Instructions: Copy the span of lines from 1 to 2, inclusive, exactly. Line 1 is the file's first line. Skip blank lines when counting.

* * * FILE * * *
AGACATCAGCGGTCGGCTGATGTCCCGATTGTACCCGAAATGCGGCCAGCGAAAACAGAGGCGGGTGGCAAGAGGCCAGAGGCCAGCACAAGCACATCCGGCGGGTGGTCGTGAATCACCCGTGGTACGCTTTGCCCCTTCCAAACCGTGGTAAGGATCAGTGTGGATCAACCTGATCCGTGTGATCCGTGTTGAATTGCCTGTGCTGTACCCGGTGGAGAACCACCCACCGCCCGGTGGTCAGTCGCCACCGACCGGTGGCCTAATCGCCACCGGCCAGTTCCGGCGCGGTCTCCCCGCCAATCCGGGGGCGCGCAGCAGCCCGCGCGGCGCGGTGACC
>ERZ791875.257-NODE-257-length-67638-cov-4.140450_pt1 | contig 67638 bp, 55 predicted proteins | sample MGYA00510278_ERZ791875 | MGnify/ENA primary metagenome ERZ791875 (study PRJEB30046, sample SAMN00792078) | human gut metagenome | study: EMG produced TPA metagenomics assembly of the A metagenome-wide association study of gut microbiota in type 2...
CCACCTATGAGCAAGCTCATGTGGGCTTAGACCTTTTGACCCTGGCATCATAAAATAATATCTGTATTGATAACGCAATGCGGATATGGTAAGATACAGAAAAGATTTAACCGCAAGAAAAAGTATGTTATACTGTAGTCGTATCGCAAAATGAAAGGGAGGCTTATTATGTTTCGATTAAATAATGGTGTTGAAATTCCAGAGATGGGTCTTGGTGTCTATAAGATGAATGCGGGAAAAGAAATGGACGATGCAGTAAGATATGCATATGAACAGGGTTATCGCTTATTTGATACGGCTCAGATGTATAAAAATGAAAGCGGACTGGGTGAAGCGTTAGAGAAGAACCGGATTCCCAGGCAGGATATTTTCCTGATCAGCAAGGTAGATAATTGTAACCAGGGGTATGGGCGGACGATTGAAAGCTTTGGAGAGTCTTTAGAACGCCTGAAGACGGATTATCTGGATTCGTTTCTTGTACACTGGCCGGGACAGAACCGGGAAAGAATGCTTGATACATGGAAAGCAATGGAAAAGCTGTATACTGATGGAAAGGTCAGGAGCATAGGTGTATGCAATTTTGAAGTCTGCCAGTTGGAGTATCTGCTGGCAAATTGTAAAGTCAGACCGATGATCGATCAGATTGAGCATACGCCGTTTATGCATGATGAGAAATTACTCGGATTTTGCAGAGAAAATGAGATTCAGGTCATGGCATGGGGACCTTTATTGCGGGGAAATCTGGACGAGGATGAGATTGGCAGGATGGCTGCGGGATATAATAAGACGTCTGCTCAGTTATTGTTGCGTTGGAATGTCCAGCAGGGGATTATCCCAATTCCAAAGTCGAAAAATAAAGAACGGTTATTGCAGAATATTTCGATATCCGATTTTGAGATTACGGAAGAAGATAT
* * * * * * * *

AGACATCAGCGGTCGGCTGATGTCCCGATTGTACCCGAAATGCGGCCAGCGAAAACAGAGGCGGGTGGCAAGAGGCCAGAGGCCAGCACAAGCACATCCGGCGGGTGGTCGTGAATCACCCGTGGTACGCTTTGCCCCTTCCAAACCGTGGTAAGGATCAGTGTGGATCAACCTGATCCGTGTGATCCGTGTTGAATTGCCTGTGCTGTACCCGGTGGAGAACCACCCACCGCCCGGTGGTCAGTCGCCACCGACCGGTGGCCTAATCGCCACCGGCCAGTTCCGGCGCGGTCTCCCCGCCAATCCGGGGGCGCGCAGCAGCCCGCGCGGCGCGGTGACC
>ERZ791875.257-NODE-257-length-67638-cov-4.140450_pt1 | contig 67638 bp, 55 predicted proteins | sample MGYA00510278_ERZ791875 | MGnify/ENA primary metagenome ERZ791875 (study PRJEB30046, sample SAMN00792078) | human gut metagenome | study: EMG produced TPA metagenomics assembly of the A metagenome-wide association study of gut microbiota in type 2...